The dietary supplements industry has been given a final ruling by the FDA that requires it to comply with current good manufacturing practices (cGMP) to ensure its products are labelled accurately, are produced in a quality manner, and do not contain impurities or contaminants.
Commissioner of Food and Drugs, Dr Andrew C. von Eschenbach said that:
“This rule helps to ensure the quality of dietary supplements so that consumers can be confident that the products they purchase contain what is on the label.”
The regulations cover good practice in all stages of the product’s life cycle from manufacturing through packaging and labelling to storage. It covers testing of the finished product and the handling and recording of consumer complaints. And, as well as ongoing operations, the ruling covers the design and construction of manufacturing plants.
Recent changes in the law also means that the industry will have to report adverse events to the FDA:
“In addition, as a result of recent amendments to the Federal Food, Drug, and Cosmetic Act, by the end of the year, industry will be required to report all serious dietary supplement related adverse events to FDA,” said Eschenbach.
The Consumers Union welcome the new rule but say “it still does nothing to ensure that supplements are safe or effective before they go on the market”.
Janell Mayo Duncan, senior counsel for Consumers Union said that:
“This new rule requires dietary supplement makers follow procedures to ensure that their products contain the type and amount of ingredients on the label. However, consumers still have no idea if a given product works, or whether it is dangerous.”
Dietary supplements are not like prescription drugs; they do not have to prove they are safe and effective before consumers can buy them. Consumers buy dietary supplements for all sorts of reasons from boosting sport and athletic performance, to controlling weight and managing stress and anxiety.
Consumers Union has been lobbying Congress to bring in pre-market testing for safety and efficacy of dietary supplements and to give the FDA more powers to make manufacturers put known risks on the labels or to stop selling them if they do not comply with safety standards.
In a prepared statement the CU pointed out that last year Congress approved a measure they supported to require dietary supplement manufacturers and makers of over the counter drugs to tell the FDA of any “serious adverse events” linked to their products. Serious adverse events were defined as death, life- threatening, being admitted to hospital as an inpatient, disability, birth defect, and medical or surgical intervention.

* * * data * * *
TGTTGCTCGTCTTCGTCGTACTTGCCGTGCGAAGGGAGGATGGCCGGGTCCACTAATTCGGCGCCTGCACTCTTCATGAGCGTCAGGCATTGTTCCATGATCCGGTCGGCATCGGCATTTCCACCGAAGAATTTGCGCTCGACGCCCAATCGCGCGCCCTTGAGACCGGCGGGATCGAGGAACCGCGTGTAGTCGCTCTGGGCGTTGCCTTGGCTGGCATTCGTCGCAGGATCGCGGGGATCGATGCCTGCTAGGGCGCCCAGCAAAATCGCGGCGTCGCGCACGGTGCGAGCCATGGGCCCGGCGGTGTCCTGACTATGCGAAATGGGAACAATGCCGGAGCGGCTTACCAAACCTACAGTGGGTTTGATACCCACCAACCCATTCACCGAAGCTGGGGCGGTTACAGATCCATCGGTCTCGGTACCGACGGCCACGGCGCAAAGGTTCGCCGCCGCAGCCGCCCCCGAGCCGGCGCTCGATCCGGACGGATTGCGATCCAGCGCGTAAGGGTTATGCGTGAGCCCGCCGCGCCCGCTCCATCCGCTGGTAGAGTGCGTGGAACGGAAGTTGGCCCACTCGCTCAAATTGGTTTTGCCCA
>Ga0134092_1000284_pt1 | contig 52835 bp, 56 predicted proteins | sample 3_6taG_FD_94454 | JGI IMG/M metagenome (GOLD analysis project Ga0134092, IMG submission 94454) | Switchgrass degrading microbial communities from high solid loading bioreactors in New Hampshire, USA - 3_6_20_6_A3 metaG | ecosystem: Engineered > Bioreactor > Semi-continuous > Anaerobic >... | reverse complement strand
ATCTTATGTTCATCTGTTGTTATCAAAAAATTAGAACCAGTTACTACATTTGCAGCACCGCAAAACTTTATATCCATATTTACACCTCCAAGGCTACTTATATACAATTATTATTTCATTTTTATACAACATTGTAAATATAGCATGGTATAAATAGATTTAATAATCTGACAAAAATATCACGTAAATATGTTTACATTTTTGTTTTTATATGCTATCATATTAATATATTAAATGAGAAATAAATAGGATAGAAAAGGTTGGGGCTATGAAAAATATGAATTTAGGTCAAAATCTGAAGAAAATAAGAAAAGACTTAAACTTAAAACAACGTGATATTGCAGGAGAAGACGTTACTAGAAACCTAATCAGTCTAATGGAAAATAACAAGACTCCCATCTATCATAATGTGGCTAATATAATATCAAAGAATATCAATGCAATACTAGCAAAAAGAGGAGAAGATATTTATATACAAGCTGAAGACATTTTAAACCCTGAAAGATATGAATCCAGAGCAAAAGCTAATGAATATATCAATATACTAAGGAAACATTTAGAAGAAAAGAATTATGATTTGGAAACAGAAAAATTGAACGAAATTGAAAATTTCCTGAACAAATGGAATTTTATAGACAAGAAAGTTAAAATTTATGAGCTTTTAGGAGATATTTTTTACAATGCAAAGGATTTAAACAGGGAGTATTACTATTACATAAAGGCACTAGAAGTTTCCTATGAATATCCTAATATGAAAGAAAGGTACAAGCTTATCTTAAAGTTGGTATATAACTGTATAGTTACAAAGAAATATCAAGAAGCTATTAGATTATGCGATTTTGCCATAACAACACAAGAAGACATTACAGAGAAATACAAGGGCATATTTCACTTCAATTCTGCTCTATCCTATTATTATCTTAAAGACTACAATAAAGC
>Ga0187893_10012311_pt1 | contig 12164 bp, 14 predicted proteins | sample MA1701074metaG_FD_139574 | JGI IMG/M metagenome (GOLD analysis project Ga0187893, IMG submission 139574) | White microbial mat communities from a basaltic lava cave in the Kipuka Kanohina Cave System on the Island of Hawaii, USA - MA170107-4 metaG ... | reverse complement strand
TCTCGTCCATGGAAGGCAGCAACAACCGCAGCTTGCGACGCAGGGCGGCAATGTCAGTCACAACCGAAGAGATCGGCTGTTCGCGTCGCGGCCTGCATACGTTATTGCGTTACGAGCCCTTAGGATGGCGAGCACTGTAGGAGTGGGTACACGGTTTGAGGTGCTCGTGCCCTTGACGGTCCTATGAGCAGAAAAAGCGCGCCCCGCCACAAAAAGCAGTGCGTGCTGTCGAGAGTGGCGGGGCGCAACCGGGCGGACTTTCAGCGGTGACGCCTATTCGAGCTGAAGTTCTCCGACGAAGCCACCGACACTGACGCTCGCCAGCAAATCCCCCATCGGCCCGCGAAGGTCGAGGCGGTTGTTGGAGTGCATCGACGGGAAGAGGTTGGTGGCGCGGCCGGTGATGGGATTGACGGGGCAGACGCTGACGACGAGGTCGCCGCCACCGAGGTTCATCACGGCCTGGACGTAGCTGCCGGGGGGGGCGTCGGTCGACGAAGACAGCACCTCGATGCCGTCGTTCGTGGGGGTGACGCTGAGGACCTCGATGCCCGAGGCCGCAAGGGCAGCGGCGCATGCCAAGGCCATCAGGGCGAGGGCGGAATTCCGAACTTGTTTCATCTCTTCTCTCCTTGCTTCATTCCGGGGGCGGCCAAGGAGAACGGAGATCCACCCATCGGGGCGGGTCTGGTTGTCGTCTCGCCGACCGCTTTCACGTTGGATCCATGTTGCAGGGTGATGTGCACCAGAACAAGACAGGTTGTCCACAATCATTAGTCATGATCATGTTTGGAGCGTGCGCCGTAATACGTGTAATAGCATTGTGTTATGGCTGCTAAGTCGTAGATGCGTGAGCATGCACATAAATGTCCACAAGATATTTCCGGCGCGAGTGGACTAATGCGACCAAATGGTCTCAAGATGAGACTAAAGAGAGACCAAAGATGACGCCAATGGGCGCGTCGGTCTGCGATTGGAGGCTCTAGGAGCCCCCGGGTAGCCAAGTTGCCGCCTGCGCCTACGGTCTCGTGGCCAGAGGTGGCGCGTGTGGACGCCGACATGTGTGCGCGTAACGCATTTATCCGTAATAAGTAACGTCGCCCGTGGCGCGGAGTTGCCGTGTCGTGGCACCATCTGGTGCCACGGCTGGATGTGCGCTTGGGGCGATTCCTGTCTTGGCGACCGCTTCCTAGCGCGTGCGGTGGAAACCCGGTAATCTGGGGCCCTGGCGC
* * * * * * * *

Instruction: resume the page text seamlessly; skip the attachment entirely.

The CU said that measure will help the FDA identify dietary supplements that may pose a serious threat to health, but the agency will not have the power to make the manufacturers show their product is safe before selling it to consumers.
Duncan said that it is still a case of “buyer beware for consumers of dietary supplements because manufacturers are not required to list known health risks for their products, or make sure that they are safe or effective”.
The FDA regulations will come into force on 24th August this year. Smaller businesses will have more time to implement the changes to their manufacturing, packaging, storage and labelling processes. Companies with more than 500 employees will have until June 2008, companies with fewer than 500 but more than 20 employees will have until June 2009 while companies with fewer than 20 employees will have until June 2010 to comply with the new rules.
Under the final rule, dietary supplement manufacturers will have to evaluate the identity, purity, strength and composition of their products.
Products that contain contaminants, or do not contain the ingredient they claim to have, will be classed as adulterated or misbranded by the FDA.
The rule is phrased in such a way that it can evolve with scientific improvements in ways of identifying ingredients and their composition and measuring their purity strength.
The purpose is to protect consumers from products contaminated with toxins, bacteria, pesticides, glass, lead and other heavy metals and to prevent misleading labelling, improper packaging, inclusion of the wrong ingredients, or incorrect amounts of ingredients. The FDA says products have been recalled in the past for these reasons.
A companion document to the final rule outlines a process by which manufacturers can petition for exemption to the need to comply with the 100 per cent identity test. Such exemption may be granted if the dietary supplement manufacturer can provide enough evidence that the reduced testing would still ensure the identity of the ingredient.
The FDA is asking for the public to comment on the interim final rule. This phase lasts 90 days and finishes on the 24th September. Any comments should be addressed to the Division of Dockets Management Branch at www.fda.gov/dockets/ecomments.
The FDA does not have powers to regulate the advertising of dietary supplements, only the manufacture, storage, packaging and labelling. Policing the advertising is the realm of the Federal Trade Commission (FTC).
The FTC has an online guide called Dietary Supplements: An Advertising Guide for Industry, with illustrations of what can and cannot be claimed in advertisements about dietary supplements. For example, if an advertisment says that 90 per of cardiologist take the product, then the advertiser must have evidence to substantiate the direct claim (that indeed 90 per cent of cardiologists take it) and the implication that the product is good for the heart.
Written by: Catharine Paddock
Writer: Medical News Today